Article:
If you suffer from a food allergy, it can be a nightmare trying to find products that won’t make you feel ill. Even going out to restaurants can be tricky, as although there might be alternatives for vegans and vegetarians on the menu, it can be hard to find meals that are free from certain ingredients. If you have recently discovered that you have an allergy to a particular food, below are some suggestions for substitutes that you might find useful.
1. Dairy Substitutes
If you’re lactose intolerant, eating dairy products like cheese, milk, and cream can make you feel terrible! Luckily there are plenty of alternative options in most supermarkets these days that you can choose from. Almond milk, soy milk, and oat milk are all options that are popular with those who suffer from lactose intolerance and those who want to move to a vegan diet. If you fancy a nice bowl of ice-cream in the summertime, choose sorbets of frozen fruit ices as a dairy-free option, or see if your local supermarket stocks dairy-free ice-creams.
2. Peanut Butter Substitutes
Peanut butter is a common staple product found in most people’s pantries, but this isn’t something they can enjoy for those who have a nut allergy. Some people might suggest almond butter, but it won’t be useful for those with an allergy as this is still a nut. You might find that a 5 seed butter is the best substitute for your almond butter practices, whether that’s enjoying some on toast when you’re baking, or any other recipes that require it. It’s still full of flavor, has a great texture, and won’t aggravate any nut allergies.
3. Soy Substitutes
It’s not easy to find soy substitutes, but Thai fish sauce can be used as an alternative in some recipes as this is usually made without soy, but make sure you’re checking the bottle just in case. If you’re a vegetarian or vegan with a soy allergy, seitan can be a good substitute for tofu in recipes which is made from soybeans. Again, double-check that the seitan you’re using hasn’t been flavored with soy, as some brands do this.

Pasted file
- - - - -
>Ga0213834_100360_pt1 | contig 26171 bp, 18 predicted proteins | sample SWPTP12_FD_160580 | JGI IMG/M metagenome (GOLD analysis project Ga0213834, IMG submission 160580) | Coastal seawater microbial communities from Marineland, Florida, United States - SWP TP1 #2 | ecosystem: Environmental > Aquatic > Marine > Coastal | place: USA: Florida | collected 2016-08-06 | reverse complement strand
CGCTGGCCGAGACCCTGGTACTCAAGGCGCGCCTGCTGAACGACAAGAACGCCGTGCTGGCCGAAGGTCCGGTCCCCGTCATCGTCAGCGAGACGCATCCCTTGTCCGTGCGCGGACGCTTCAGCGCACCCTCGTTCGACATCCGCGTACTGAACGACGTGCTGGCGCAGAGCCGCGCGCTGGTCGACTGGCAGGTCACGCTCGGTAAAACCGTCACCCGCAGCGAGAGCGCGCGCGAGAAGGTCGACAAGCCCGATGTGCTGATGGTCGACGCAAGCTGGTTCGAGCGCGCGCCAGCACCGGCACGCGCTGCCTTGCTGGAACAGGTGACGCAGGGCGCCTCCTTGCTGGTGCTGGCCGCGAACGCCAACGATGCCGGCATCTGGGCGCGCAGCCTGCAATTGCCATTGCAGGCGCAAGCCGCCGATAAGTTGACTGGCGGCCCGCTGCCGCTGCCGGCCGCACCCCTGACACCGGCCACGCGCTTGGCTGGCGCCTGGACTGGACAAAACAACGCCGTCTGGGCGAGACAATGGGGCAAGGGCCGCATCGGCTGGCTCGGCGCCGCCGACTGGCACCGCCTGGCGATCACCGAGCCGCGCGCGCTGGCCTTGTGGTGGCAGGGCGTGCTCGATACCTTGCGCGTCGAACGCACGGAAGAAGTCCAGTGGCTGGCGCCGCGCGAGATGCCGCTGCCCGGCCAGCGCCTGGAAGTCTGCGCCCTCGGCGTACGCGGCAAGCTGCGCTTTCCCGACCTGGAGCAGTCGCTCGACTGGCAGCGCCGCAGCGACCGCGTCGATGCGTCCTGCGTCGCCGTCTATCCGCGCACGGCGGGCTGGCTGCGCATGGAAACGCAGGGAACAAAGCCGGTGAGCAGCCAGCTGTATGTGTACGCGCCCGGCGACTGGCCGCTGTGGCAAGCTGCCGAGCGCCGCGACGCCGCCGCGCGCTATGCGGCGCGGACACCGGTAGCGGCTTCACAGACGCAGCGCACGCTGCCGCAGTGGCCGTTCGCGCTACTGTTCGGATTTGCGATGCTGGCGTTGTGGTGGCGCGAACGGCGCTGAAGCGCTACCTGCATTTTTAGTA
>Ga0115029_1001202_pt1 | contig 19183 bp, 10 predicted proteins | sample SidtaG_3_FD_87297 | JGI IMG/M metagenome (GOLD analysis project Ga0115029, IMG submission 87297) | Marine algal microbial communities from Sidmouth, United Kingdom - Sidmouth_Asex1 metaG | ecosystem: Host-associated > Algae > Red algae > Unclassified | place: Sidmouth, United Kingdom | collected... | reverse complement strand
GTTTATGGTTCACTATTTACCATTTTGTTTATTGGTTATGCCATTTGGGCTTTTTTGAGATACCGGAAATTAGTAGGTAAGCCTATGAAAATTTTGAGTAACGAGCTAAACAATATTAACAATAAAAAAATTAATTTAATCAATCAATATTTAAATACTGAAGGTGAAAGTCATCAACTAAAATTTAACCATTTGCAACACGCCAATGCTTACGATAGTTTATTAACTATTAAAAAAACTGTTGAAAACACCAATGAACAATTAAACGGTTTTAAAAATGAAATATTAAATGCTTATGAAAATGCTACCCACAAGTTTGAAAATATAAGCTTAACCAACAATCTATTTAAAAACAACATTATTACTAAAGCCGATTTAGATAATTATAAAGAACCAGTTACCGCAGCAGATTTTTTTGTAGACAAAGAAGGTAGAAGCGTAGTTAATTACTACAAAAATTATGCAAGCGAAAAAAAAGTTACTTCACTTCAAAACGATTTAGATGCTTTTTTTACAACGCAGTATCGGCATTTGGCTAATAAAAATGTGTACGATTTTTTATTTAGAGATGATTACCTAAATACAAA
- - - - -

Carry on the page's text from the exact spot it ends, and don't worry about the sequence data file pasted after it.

4. Gluten Substitutes
Thankfully, just like dairy alternatives, a lot of supermarkets have expanded their range of gluten-free products over recent years. This has made it a lot easier for those with celiac disease to find alternatives to bread, biscuits, flours, and even pasta for them to cook with at home. You should be able to find everything together in a free-from section, but ask a store clerk if you can’t find it.
5. Egg Substitutes
You can use egg substitutes for baking, but when it comes to making things like omelets, fried, or scrambled eggs, you might have to give those meals a miss entirely.
These egg replacers won’t cook in the same way for these recipes and should only be used for baking purposes. Alternatively, you can use things like bananas, unsweetened apple sauce, or yogurt, or buttermilk for egg-free baking.
If you have recently discovered you have a food allergy; hopefully, the list above can help give you some guidance on some substitutes you can try.